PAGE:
Reminder 2 The Primatial team of ACANZP can in no way impose their decision, or any decisions made at Primates’ Meetings (or of meetings of Primates) on our church. They (as anyone) can attempt to persuade, but our church is governed by synodical processes, not by primates, nor by bishops.

Reminder 3 The Episcopal Church is and remains a member of the Anglican Communion. I would posit that in many ways ACANZP is more in communion with TEC than it is with other parts of the Anglican Communion. All bishops in ACANZP can preside, preach, and share in ordinations in TEC, while some of our bishops, because of their gender, cannot function as bishops in, for example Central Africa, Melanesia, Nigeria, Papua New Guinea, South East Asia, our neighbouring Sydney archdiocese, and even, until recently, in the mother Church of England itself. I am not aware that all Primates gathered at communion together last week.


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David Streever

I assume this is in response to me; Jon White has already explained this better than I would have.

I think it’s important to reiterate: the Anglican Communion is *not* a legal entity or organization. It’s legal status is similar to that of a book club. No one can choose what you read when you go home, nor would they presume to, but if you’re all reading different books, it’s true that you may stop getting together to discuss them. The Anglican Communion is a loose affiliation of people, with no bylaws or rules.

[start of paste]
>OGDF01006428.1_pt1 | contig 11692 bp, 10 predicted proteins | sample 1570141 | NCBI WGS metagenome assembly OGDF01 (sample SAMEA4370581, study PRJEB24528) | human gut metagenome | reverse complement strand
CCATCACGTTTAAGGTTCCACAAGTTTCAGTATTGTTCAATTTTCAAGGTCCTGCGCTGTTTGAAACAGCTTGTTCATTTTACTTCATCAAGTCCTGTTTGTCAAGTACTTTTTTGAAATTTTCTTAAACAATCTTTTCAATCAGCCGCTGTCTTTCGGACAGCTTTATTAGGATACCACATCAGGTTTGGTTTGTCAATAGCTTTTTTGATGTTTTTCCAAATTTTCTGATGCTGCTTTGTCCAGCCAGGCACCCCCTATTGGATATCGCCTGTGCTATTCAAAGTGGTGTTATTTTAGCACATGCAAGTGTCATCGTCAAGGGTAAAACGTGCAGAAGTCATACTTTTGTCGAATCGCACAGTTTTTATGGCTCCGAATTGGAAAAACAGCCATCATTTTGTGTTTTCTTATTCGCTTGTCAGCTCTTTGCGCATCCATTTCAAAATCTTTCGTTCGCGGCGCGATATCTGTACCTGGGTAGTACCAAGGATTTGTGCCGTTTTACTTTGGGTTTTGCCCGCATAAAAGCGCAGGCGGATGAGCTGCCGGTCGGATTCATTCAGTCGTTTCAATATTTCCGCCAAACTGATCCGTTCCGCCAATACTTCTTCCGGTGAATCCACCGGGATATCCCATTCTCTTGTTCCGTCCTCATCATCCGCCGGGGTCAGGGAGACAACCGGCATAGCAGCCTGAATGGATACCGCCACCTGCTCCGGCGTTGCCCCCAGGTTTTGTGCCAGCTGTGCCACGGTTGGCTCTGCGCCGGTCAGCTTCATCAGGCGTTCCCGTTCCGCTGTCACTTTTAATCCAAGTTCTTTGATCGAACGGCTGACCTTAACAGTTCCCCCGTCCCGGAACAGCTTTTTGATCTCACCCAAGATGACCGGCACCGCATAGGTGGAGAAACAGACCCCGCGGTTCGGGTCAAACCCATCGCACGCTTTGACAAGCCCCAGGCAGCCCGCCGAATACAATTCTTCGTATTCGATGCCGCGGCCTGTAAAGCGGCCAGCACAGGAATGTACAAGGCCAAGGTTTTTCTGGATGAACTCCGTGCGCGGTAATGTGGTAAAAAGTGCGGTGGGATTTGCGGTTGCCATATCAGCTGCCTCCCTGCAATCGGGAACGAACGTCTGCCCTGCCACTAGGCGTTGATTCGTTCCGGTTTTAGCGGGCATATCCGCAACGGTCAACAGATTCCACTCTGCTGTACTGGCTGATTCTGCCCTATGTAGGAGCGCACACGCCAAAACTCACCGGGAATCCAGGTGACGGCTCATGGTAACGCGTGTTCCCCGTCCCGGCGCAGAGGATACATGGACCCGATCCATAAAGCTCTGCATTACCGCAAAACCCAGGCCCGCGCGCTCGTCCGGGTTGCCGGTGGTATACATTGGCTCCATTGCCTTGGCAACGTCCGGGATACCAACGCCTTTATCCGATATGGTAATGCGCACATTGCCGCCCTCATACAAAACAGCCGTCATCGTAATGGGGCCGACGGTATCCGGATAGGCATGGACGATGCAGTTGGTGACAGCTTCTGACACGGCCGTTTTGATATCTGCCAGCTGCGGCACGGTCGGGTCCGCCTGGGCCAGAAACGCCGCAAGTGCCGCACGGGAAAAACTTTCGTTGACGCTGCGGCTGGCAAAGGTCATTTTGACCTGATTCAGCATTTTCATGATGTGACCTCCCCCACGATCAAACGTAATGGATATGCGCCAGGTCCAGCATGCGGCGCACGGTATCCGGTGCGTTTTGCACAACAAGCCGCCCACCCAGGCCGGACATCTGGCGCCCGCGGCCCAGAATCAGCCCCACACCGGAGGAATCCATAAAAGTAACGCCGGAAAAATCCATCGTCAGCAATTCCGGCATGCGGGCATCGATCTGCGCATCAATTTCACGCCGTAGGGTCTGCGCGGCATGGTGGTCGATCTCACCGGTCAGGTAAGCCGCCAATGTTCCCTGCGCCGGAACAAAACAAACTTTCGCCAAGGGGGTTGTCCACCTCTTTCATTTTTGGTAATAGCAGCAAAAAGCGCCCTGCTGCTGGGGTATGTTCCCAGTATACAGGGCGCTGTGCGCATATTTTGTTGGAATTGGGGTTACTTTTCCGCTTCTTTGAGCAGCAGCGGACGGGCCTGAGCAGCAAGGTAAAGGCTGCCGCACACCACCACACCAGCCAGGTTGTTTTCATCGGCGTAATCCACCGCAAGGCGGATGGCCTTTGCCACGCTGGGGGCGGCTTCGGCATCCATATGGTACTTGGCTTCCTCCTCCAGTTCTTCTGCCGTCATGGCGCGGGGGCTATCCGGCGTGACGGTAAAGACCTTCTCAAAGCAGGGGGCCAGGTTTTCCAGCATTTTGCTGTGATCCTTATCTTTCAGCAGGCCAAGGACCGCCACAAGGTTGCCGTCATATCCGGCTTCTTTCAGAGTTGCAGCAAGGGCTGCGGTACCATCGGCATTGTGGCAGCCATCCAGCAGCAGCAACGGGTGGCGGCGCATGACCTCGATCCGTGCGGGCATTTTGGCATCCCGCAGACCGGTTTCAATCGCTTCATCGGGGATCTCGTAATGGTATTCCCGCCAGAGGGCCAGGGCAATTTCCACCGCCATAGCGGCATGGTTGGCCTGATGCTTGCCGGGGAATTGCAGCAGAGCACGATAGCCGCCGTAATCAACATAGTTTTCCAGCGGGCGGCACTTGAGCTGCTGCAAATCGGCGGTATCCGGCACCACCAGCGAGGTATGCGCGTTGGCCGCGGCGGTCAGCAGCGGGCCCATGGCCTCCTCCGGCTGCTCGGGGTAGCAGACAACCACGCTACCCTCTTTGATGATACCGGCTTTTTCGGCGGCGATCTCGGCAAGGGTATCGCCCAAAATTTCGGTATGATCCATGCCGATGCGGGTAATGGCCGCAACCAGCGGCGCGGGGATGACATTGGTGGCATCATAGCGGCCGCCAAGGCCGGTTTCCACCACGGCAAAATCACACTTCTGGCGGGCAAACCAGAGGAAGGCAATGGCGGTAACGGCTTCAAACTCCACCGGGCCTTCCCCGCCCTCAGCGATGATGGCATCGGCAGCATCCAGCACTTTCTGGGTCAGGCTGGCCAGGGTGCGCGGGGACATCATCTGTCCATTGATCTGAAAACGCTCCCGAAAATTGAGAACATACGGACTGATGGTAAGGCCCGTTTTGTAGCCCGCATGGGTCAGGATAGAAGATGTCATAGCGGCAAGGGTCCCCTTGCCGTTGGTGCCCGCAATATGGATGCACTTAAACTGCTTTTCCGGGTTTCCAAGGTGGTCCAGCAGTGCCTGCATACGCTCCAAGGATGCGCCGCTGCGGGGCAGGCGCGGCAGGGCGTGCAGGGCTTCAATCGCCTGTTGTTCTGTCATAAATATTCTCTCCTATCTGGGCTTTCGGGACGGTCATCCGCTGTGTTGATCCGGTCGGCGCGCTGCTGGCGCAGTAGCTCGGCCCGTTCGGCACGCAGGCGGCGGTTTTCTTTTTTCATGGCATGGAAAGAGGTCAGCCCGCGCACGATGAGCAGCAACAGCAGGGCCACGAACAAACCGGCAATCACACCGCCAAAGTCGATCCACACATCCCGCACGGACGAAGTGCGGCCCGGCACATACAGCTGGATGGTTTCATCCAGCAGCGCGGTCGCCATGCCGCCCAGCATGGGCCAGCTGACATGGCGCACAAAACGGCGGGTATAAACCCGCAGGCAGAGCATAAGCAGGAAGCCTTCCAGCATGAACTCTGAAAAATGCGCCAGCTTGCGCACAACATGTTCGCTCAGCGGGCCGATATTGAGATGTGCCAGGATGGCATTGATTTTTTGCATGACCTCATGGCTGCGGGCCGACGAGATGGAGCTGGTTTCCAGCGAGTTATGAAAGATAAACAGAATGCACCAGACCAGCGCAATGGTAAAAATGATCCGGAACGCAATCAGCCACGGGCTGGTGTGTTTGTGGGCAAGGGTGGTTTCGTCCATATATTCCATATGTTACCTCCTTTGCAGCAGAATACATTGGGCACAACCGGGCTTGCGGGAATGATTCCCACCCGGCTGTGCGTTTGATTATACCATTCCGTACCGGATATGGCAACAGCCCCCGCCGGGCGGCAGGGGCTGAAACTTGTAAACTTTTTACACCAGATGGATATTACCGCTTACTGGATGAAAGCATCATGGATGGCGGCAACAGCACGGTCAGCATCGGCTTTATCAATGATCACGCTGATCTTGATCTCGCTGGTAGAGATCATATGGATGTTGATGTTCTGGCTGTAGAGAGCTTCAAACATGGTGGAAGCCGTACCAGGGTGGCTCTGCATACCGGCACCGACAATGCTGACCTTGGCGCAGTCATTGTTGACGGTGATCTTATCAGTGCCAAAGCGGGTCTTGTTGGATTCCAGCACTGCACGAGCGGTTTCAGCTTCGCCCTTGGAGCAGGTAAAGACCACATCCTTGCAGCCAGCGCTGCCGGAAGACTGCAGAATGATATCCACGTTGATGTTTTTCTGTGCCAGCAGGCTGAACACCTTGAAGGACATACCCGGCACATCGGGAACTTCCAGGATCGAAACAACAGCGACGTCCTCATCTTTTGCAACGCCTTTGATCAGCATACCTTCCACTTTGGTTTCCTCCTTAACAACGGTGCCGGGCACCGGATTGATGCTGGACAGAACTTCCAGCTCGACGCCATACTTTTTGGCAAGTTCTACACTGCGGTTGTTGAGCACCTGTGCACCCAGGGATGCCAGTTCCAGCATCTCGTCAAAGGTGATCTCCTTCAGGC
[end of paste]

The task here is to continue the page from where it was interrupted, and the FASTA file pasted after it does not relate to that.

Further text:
I do not think that anyone wants TEC out of the Communion. It currently contributes money & resources to the Communion that would not exist otherwise, even if ACNA were to replace us there; while some members may wish to moralize against TEC at the unofficial gatherings they attend, I have not seen any indication that they don’t want TEC money.

David Streever

I’m not sure that is really the take-away.

The Anglican Communion does not view things that way (‘power’); the power of Jesus is not in leading, but in serving. What you’re describing is usually considered ‘corruption’ or ‘abuse’ in theological terms.

Michael Russell

2015 was a year in which serious rapprochement happened over then Chalcedonian schism in 451 C.E. incalcuable damage was done to Christianity because people chose to fight over murky language. For 1560 years and yet in 2015 conversations made progress.

2015 also saw movement on removal of the filioque, a breach that has only separated us for 1200 years or so. Again huge damage was done to the body of Christmas by church people howling over orthodoxy.

We might take heart that schism over women and LGBT folks in ministry has a mere 40 years under its belt and at least the women in ministry issue is moving towards more rapprochement. LGBT issues may take longer, because the same orthopoxy is still loose in the world.

Of course on the tail of this momentous year the Primates also endorsed a fixed date for Easter. This has been another ancient and divisive battle. But now that those pesky Episcopalians have been firmly put in their place, the controversy platter has some fresh room on it.

Might we also call forth the Celtics Bishops and restore their litugies?

Ever hopeful….